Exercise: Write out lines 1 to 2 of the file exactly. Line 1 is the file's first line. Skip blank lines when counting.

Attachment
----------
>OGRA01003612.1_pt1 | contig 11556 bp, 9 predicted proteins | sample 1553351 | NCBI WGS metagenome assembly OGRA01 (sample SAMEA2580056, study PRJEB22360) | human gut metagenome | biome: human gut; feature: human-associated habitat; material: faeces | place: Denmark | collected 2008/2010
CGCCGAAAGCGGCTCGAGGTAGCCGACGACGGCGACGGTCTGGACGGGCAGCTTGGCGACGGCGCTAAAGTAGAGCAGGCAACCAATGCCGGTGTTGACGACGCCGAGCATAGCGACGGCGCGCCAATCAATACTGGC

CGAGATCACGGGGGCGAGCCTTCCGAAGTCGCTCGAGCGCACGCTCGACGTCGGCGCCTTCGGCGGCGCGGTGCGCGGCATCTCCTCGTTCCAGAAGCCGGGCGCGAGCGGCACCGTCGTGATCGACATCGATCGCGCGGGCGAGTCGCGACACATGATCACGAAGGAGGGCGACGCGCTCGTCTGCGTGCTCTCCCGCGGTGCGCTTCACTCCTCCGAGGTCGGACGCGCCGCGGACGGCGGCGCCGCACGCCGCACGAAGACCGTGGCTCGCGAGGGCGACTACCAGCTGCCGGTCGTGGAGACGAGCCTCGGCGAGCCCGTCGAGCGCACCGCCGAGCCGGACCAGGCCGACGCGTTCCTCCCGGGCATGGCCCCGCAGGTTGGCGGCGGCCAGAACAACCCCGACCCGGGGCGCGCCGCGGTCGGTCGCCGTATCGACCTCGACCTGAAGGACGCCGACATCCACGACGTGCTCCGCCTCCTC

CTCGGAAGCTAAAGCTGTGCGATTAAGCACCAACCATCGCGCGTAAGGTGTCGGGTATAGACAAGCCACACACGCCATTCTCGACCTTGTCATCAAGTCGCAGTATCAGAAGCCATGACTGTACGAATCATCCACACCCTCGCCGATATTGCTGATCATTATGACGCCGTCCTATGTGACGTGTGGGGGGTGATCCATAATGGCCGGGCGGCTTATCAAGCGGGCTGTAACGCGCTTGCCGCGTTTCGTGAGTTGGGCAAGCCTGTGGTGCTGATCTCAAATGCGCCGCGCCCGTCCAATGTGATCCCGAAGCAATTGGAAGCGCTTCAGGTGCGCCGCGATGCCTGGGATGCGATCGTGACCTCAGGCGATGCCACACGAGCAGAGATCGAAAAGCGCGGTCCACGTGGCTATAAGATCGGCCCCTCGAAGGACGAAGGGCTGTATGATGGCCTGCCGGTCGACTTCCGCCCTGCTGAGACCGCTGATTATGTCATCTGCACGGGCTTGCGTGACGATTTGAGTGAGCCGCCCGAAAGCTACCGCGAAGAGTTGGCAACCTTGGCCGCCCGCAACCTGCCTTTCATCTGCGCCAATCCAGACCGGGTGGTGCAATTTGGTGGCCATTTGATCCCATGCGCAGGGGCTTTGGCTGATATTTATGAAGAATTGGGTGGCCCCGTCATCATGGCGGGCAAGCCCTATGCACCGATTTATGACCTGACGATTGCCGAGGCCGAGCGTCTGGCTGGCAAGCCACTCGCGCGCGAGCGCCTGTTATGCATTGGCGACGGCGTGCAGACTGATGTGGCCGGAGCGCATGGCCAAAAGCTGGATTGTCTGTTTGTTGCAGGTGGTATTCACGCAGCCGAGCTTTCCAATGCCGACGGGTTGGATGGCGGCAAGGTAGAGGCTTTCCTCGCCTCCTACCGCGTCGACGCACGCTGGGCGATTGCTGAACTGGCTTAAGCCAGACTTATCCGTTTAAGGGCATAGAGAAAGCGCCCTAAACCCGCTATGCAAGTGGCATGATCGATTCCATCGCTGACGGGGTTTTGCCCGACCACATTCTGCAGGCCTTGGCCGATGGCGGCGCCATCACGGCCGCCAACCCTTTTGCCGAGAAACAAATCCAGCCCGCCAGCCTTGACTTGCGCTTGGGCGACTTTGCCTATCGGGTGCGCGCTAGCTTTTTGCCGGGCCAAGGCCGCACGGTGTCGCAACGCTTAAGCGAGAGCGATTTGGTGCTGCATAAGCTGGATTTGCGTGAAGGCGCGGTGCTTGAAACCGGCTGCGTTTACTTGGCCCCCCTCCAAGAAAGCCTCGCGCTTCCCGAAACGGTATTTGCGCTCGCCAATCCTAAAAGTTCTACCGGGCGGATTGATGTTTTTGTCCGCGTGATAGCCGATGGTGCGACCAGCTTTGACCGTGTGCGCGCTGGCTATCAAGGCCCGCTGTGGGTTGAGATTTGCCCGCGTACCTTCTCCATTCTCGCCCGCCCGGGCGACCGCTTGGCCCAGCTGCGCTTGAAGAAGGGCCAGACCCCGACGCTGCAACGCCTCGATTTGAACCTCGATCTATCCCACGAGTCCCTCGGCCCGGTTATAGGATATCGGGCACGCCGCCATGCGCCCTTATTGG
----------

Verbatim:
>OGRA01003612.1_pt1 | contig 11556 bp, 9 predicted proteins | sample 1553351 | NCBI WGS metagenome assembly OGRA01 (sample SAMEA2580056, study PRJEB22360) | human gut metagenome | biome: human gut; feature: human-associated habitat; material: faeces | place: Denmark | collected 2008/2010
CGCCGAAAGCGGCTCGAGGTAGCCGACGACGGCGACGGTCTGGACGGGCAGCTTGGCGACGGCGCTAAAGTAGAGCAGGCAACCAATGCCGGTGTTGACGACGCCGAGCATAGCGACGGCGCGCCAATCAATACTGGC